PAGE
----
Halifax, NS – Electric companies in Atlantic Canada may expect to find markets in New England and elsewhere in the U.S., but they face tough challenges.
That’s the conclusion of “Atlantic Canada and the U.S. Electricity Market: Projects and Perspectives,” a new (Atlantic Institute for Market Studies (AIMS) paper by Gordon L. Weil, Senior Fellow for Electricity Policy.
Atlantic Canada suppliers, from the long-time supplier at NB Power to the expected new participant at Nalcor, face a changing market and continued strong competition from Hydro Quebec.
In New England, demand for electricity is not expected to maintain sustained growth. Conservation and efficiency measures are beginning to appreciably affect consumption even after the effects of the recent recession have worn off.
Imports from Canada were expected to replace New England’s heavy dependence on oil-fired generation, which was both costly and environmentally undesirable. But low-cost natural gas derived by fracking in the U.S. has edged out imports.
In addition, the New England states have placed increasing emphasis on small-scale, in-region renewable resources, notably wind power, and development of such supplies have increased.
And, if it succeeds, Hydro Quebec’s proposed Northern Pass project could absorb some market potential.
Weil suggests that closer cooperation between Atlantic Canada and the single New England market might improve prospects.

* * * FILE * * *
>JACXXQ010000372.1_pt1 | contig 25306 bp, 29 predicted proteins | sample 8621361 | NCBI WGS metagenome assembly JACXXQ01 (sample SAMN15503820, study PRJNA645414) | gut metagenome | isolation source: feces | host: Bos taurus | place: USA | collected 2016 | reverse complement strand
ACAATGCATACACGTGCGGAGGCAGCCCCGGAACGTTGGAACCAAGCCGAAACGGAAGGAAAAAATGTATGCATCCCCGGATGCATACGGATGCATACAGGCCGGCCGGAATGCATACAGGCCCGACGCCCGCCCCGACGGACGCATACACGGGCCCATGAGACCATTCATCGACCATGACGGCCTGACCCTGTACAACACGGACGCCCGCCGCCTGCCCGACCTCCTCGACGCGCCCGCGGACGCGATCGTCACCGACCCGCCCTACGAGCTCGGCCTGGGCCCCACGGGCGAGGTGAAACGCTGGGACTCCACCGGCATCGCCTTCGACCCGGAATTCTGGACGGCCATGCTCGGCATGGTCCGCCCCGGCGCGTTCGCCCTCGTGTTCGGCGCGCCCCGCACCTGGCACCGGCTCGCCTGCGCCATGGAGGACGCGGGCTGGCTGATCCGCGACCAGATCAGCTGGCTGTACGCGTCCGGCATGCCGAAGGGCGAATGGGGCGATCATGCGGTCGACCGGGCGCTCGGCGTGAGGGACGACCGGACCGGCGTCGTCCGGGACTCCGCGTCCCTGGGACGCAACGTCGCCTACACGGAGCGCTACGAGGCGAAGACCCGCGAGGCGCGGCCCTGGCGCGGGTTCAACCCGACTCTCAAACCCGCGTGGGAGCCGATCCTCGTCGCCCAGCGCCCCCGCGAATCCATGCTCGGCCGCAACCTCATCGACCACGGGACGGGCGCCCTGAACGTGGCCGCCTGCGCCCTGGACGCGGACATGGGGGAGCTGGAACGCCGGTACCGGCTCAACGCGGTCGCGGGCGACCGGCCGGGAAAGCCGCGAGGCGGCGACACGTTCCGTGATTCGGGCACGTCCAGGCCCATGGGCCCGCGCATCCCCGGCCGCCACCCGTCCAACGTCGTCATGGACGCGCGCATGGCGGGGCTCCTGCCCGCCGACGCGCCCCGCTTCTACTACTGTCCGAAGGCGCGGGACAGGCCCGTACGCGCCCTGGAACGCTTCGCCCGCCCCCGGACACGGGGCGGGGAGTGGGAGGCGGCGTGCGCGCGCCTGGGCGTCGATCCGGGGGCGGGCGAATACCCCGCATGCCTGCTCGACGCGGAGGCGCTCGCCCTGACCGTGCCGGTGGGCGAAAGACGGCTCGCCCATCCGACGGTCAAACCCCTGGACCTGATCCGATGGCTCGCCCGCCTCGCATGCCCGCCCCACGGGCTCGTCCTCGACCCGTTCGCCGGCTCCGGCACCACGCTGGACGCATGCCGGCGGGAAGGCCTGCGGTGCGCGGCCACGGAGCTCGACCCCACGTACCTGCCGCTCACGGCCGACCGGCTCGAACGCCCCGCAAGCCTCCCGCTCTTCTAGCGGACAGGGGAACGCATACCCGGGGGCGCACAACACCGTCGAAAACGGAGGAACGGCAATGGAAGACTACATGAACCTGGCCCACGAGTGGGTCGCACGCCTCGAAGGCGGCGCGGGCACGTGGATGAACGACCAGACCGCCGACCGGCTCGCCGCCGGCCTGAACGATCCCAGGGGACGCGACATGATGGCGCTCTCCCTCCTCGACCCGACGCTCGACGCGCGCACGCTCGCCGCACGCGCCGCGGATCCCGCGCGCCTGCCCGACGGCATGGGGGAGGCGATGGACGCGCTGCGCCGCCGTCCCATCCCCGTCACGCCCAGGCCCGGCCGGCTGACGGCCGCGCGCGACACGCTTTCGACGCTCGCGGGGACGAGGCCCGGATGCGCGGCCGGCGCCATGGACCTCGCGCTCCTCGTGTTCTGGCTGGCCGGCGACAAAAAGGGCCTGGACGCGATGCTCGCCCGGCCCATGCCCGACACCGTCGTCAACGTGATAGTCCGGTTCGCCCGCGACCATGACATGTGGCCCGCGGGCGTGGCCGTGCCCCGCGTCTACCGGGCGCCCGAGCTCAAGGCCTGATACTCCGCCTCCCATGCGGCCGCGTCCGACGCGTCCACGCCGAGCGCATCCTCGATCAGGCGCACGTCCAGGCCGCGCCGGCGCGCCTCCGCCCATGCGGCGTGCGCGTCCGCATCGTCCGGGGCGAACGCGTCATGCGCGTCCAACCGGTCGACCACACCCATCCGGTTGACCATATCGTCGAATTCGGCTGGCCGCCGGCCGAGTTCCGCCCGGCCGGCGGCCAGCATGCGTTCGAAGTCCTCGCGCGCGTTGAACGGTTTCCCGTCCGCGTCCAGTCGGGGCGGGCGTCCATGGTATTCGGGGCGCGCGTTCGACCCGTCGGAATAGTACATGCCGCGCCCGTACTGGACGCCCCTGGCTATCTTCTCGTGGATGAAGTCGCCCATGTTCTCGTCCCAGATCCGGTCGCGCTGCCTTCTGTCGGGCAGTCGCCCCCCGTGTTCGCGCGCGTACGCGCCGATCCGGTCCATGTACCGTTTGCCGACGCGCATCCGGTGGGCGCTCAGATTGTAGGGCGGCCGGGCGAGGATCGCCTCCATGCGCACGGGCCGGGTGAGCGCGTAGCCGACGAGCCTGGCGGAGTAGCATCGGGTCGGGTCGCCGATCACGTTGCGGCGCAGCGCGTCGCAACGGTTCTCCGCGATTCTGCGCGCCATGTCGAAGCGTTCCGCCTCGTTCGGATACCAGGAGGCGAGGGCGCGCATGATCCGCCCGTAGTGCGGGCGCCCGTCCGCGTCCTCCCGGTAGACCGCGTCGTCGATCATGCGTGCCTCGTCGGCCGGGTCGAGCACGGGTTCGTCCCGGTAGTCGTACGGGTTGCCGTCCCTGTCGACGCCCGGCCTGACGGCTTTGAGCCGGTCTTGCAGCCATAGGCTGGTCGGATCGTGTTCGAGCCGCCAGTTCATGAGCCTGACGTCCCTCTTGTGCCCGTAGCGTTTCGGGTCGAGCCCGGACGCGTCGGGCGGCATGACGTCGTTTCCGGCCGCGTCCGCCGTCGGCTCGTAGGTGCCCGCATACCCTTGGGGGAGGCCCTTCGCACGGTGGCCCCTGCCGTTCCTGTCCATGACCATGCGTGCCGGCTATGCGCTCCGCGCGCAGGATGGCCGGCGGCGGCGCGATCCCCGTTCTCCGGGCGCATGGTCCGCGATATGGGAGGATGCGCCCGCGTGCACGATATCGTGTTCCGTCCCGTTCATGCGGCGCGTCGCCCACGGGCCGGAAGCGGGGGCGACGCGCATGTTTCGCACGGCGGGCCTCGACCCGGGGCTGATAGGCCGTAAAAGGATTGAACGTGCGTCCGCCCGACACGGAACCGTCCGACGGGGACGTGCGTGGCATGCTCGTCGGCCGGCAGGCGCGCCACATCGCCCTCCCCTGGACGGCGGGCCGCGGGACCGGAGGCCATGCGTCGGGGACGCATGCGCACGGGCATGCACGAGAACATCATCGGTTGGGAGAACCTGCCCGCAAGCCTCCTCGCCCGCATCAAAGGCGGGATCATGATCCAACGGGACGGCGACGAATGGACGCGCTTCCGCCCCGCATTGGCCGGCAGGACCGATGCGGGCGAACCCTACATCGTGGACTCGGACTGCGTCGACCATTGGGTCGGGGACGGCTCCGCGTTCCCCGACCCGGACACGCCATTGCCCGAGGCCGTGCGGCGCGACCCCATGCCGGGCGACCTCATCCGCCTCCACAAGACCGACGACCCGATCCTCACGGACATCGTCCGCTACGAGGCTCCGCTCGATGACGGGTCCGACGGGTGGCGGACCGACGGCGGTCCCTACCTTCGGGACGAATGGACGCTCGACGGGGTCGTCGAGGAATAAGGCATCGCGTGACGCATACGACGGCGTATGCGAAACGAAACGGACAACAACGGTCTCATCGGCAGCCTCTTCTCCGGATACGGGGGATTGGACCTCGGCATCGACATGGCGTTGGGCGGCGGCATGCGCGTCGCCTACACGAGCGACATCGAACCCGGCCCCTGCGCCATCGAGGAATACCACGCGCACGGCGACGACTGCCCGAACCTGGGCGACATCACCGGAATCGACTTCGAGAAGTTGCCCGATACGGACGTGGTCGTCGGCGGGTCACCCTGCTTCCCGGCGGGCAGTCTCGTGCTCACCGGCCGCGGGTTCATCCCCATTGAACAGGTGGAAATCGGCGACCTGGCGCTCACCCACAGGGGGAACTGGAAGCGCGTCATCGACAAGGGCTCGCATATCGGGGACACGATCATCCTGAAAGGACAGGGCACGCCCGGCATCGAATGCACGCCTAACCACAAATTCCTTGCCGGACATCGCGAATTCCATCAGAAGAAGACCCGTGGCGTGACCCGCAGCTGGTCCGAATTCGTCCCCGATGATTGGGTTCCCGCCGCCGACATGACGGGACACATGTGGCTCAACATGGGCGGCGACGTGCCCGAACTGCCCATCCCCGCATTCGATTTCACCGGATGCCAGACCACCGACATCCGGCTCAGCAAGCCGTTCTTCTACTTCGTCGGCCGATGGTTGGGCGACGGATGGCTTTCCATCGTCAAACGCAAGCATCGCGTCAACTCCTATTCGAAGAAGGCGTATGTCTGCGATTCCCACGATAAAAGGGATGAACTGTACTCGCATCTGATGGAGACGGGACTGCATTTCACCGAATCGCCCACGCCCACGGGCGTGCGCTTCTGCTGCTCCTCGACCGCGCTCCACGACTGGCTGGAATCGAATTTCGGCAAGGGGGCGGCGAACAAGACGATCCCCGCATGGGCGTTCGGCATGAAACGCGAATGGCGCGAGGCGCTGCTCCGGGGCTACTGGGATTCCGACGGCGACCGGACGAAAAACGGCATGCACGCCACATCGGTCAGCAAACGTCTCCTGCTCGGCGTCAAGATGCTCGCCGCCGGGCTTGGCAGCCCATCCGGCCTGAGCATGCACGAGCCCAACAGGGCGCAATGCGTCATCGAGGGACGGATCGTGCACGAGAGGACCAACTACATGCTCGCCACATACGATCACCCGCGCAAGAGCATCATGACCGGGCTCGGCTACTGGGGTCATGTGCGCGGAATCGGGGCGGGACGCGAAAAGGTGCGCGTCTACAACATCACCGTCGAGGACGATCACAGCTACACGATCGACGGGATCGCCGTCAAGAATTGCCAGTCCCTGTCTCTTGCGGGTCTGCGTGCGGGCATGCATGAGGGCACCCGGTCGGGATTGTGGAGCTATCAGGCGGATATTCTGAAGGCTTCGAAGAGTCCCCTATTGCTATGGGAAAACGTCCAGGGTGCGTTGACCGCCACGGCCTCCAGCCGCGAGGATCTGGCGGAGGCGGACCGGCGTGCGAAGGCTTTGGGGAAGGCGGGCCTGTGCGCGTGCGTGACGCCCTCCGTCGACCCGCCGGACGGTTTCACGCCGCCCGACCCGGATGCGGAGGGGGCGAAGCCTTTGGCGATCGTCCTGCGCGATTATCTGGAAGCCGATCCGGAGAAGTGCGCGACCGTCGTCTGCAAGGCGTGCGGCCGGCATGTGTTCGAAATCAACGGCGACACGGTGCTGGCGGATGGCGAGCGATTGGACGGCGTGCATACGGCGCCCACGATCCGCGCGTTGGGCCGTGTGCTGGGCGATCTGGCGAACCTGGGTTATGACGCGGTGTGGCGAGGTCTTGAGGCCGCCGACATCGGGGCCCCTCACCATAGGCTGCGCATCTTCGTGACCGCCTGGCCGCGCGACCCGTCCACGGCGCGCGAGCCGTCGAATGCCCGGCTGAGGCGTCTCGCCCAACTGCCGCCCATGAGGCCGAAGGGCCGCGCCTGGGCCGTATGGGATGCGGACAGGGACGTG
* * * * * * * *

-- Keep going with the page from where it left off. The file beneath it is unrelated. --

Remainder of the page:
“Ultimately, a merged market of the two regions could be seen as providing benefits to both,” he says. He notes the involvement on Manitoba in the Mid-America market as a precedent.
Nova Scotia-based Emera has acquired two Maine electric utilities, enabling it to operate on both sides of the border. That could presage further moves toward closer operating ties.
AIMS president and CEO, Marco Navarro-Genie, applauds the paper’s regional importance.
“As energy policy throughout Atlantic Canada becomes more and more complex, it is strategically important to balance and review all market options. I think Dr. Weil’s paper aptly achieves that goal.”
The new paper provides a catalog of current proposals for new transmission links between Atlantic Canada and New England. It notes that many projects have failed in the past, because of a lack of sufficient certainty about sales opportunities in the U.S.
To contact the author directly (media only):
Gordon L. Weil
About the Author
Gordon L. Weil is a former energy official and consultant. He was chair of the U.S. national organization of state energy agencies and of the negotiations leading to the creation of a single New England transmission system and market. He headed the Maine energy agency and two other state agencies. He is the author of Blackout, a book on the restructuring of the electricity market, and several papers published by AIMS. He received a Ph.D. from Columbia University.
The Atlantic Institute for Market Studies is a Canadian non-profit, non-partisan research institute that provides a distinctive Atlantic Canadian perspective on economic, political, and social issues. The Institute seeks to stimulate public debate with well-considered argument and evidence-based data. AIMS sets the benchmark on public policy by drawing together the most innovative thinking available from some of the world’s foremost experts and applying that thinking to the challenges facing Canadians.